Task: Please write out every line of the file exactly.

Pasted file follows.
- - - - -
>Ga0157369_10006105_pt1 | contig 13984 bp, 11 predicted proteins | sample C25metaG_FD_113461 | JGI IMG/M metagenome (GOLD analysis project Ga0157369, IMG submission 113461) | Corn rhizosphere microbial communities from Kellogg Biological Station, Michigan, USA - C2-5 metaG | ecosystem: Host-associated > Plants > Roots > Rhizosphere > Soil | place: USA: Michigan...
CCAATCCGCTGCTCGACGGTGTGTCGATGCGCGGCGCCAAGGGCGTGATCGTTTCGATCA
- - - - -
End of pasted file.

>Ga0157369_10006105_pt1 | contig 13984 bp, 11 predicted proteins | sample C25metaG_FD_113461 | JGI IMG/M metagenome (GOLD analysis project Ga0157369, IMG submission 113461) | Corn rhizosphere microbial communities from Kellogg Biological Station, Michigan, USA - C2-5 metaG | ecosystem: Host-associated > Plants > Roots > Rhizosphere > Soil | place: USA: Michigan...
CCAATCCGCTGCTCGACGGTGTGTCGATGCGCGGCGCCAAGGGCGTGATCGTTTCGATCA